Median Line (Andrews Pitchfork) Analysis on Renko Charts

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The Median line is known and proven to be a versatile tool when it comes to trading with price action. One of the distinctive advantages of applying Median line (also known as Andrews Pitchfork) tool price charts is the fact that it comes with a strict set of criteria.

When combining these rules to the price action in Renko charts, traders would be able to trade the markets with relative ease. It does however require the trader to be knowledgeable in price action and trading off support/resistance.

In this article, we do not go into the details of the Median line and assume that the reader is already well versed in using this tool.

Median Line (Andrews Pitchfork) Trading Rules

Before go into applying the Median line analysis, it is best to recap the rules laid out for using this tool.

To plot an upward projecting Median line, traders need to connect three alternating swing points, which is Low, High and Low. Similarly, when projecting the Median lines in a bearish market, the alternating swing points of High, Low and High are needed to construct the median lines on Renko charts.

After the Median line is plotted on the chart, the next step is to watch for any of the Andrews Pitchfork rules to qualify for a trading signal.

The Median line rules can be summarized as follows:

  1. There is a high probability that price will reach the latest Median Line
  2. Price will either reverse at the Median line when it fails to zoom through or cut the median line with strong price action. When price action consolidates near the median line it indicates that prices could fall back or rally to the closest outer median lines
  3. When price cuts across the median line, it often retests the median line before reaching one of the outer median lines.
  4. Price can reverse near the Median Line, or the Upper/Lower Median lines (same rules of consolidation for reversal/cutting across for trend continuation holds true)

Applying Median Line to Renko Charts

There are two ways to apply or plot the median line on renko charts.

  • Long term median lines, which considers major swing points
  • Short term median lines, which considers small swing points within a major trend

Although there are no major differences, a trader could combine both these methods into developing a good trading plan or to gain an understanding of the price action. The following chart below plots a combined long term and short term median lines. If  you observe closely, by combining two median lines, traders will notice how/why price action has been behaving the way it was as well as the below analysis would have given quite a few trading opportunities.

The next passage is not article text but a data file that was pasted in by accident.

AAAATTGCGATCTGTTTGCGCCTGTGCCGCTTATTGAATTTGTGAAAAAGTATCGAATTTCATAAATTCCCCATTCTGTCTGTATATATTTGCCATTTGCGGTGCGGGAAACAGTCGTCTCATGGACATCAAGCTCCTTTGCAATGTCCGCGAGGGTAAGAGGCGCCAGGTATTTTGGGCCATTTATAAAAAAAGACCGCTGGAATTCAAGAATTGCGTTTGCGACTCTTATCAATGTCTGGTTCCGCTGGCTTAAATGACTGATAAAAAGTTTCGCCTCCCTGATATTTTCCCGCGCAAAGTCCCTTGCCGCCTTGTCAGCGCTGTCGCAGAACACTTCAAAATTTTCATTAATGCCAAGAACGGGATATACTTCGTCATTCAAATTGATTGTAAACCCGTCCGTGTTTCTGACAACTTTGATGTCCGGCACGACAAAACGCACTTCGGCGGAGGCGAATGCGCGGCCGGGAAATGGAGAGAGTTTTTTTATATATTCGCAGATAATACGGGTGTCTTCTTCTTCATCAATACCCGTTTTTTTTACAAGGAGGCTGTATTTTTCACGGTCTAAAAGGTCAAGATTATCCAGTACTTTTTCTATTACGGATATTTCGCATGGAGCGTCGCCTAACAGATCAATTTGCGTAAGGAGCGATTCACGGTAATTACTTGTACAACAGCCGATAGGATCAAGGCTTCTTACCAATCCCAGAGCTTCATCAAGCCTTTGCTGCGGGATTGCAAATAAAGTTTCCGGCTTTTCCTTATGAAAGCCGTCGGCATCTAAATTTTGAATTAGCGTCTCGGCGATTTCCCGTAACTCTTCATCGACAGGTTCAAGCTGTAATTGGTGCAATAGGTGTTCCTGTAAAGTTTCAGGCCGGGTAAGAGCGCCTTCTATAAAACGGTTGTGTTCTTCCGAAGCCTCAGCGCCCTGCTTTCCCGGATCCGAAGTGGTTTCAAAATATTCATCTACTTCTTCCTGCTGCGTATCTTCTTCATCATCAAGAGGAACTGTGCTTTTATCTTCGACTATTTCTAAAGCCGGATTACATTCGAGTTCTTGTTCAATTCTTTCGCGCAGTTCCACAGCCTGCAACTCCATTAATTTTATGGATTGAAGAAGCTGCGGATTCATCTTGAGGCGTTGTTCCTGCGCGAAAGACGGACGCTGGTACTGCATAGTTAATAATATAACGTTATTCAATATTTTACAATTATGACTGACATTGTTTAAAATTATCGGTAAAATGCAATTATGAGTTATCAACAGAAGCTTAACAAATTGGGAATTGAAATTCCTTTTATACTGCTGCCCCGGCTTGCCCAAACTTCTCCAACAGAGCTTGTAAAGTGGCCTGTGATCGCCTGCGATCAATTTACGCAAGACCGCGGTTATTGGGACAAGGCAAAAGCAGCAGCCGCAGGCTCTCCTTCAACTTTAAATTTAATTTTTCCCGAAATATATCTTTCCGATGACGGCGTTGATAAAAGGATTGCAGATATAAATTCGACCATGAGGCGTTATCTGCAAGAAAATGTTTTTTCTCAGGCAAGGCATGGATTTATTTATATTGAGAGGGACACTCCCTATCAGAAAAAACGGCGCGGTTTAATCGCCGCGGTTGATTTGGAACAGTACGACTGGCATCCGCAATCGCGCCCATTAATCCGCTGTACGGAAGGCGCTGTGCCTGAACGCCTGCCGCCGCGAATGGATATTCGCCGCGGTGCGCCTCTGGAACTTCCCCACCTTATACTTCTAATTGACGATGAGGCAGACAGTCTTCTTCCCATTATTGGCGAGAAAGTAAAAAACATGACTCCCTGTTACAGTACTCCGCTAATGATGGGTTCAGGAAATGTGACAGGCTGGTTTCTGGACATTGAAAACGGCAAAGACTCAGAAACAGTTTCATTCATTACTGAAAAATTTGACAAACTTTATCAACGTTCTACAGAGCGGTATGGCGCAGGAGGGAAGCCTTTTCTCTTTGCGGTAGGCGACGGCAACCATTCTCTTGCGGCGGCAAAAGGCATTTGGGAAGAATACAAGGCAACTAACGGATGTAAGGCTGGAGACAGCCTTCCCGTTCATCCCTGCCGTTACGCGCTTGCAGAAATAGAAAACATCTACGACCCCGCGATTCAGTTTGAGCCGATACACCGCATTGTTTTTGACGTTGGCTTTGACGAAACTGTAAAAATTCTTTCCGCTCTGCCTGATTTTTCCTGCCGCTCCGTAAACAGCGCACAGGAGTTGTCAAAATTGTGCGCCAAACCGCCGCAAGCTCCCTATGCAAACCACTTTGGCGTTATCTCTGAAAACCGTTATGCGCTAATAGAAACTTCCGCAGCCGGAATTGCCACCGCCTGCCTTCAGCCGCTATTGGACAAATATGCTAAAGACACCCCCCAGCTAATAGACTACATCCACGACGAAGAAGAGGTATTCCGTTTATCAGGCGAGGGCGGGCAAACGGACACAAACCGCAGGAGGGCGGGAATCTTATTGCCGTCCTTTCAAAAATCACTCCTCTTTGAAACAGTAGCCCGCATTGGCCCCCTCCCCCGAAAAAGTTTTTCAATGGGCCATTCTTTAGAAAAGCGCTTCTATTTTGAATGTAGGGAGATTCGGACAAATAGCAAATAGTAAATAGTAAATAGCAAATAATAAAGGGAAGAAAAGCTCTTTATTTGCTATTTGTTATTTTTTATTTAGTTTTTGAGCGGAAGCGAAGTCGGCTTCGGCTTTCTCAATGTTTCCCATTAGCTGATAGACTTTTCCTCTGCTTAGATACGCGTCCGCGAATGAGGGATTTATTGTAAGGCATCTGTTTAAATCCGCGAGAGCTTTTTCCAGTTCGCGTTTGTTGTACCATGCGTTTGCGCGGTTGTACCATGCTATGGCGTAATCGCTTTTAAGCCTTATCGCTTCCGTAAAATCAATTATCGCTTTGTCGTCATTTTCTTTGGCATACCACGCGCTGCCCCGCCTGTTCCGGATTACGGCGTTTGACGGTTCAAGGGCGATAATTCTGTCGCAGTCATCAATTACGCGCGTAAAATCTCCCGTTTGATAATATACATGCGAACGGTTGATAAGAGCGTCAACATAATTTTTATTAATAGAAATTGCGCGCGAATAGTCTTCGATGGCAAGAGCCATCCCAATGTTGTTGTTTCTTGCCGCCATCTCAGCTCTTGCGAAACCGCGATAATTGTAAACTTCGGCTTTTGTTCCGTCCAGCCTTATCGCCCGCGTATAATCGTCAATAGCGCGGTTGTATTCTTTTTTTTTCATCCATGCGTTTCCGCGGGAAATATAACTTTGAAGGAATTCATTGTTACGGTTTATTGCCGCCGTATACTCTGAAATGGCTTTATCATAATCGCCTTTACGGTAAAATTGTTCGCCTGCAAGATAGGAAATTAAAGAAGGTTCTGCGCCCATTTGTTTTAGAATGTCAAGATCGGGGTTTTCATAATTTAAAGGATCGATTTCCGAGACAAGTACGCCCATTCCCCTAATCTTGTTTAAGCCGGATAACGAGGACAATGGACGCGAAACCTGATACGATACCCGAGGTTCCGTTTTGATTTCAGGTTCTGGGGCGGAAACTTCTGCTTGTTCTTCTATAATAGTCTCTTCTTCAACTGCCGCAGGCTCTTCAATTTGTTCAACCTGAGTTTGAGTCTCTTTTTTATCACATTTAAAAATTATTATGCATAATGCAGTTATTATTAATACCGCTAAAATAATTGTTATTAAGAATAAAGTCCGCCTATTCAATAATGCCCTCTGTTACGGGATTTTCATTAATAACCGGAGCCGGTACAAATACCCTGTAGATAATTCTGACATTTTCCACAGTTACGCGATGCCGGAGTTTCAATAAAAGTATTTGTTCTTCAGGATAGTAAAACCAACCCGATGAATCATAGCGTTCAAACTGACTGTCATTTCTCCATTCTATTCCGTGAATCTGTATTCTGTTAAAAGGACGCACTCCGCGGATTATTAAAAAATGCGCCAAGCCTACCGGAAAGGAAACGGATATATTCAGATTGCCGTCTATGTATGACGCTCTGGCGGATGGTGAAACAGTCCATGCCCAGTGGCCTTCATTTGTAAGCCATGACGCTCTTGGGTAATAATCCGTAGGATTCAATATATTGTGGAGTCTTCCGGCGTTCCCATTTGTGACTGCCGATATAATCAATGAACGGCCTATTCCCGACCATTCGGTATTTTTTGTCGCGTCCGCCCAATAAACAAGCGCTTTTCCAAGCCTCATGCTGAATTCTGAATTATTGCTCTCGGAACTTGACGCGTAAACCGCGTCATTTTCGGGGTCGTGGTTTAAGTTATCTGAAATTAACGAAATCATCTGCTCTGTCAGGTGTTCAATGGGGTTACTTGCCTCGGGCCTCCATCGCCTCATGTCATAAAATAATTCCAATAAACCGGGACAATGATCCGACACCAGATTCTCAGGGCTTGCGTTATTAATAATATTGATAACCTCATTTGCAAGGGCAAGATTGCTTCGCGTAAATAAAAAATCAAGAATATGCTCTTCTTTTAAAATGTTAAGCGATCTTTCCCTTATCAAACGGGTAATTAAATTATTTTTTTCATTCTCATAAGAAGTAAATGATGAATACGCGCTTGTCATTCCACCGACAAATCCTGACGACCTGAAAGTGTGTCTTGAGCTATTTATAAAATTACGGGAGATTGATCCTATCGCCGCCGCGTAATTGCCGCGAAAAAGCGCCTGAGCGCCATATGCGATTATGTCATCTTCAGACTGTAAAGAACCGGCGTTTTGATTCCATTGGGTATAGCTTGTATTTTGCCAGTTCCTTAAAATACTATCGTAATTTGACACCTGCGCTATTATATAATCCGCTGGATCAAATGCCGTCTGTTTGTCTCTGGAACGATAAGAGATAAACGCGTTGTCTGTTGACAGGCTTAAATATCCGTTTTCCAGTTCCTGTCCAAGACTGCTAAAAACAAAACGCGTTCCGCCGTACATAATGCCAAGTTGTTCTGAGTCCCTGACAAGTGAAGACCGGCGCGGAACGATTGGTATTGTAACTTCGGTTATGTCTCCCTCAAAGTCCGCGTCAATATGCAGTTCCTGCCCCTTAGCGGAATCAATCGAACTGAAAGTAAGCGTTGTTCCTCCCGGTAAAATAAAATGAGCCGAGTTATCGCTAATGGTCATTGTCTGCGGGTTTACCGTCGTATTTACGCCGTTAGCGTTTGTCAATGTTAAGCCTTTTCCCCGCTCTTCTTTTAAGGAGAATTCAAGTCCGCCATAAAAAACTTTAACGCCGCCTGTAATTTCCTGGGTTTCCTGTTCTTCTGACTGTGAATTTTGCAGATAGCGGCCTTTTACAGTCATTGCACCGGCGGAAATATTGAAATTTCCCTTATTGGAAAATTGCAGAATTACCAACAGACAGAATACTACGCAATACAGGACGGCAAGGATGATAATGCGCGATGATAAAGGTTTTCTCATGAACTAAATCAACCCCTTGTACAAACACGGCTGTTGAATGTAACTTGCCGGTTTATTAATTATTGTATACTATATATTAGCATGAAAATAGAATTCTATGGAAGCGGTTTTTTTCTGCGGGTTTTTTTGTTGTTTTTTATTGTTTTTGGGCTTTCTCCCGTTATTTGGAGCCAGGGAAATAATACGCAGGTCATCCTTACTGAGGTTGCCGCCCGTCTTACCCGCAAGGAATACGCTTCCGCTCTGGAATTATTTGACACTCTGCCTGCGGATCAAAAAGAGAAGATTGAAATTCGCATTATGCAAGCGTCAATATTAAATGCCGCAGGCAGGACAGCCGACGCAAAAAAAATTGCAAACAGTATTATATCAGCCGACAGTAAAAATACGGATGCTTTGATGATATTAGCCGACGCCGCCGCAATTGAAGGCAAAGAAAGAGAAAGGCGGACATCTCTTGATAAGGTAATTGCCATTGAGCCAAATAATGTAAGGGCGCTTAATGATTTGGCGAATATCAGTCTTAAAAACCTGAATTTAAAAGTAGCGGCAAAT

Observations from the above median line analysis

  • Price action consolidates near the major (long term) median line thus pointing to a possible reversal to the outer median line
  • Plotting the short term median line, we see that price fails to reach the median line and instead consolidates near the upper median line
  • When price breaks out of the short term (blue) median line, price rallies for a while, makes a brief dip before rallying towards the Long Term median line’s upper median line
  • Furthermore, on the current price action to the right, we also notice that a retest on the upper median line is currently taking place and thus a bullish continuation is likely to happen

Plotting Support and Resistance using Median lines

The Median line, besides the above rules is also useful in helping traders to identify potential support and resistance levels. In order to spot these, you simply add a horizontal line to each of the three swing points used to plot the median line.

The next chart below shows a combination of plotting support/resistance levels and using the short term median lines as a trade signal trigger as well. Please go through the chart carefully which also has notes on the chart indicating the behavior of the price action.

We added a new short term median line (in Maroon) and removed the previous short term median line (in Blue) in order to keep the chart simple. However, the thin blue horizontal lines are retained which indicate the short term support/resistance levels.

As we can see from the above, the median line tool can be a great way for traders who wish to trade only with price action. The analysis is quite similar and retains the same elements as you would apply the median line to regular price charts. The median line analysis can become especially powerful when combined with the price action on Renko charts as well as other types of Renko including Median Renko.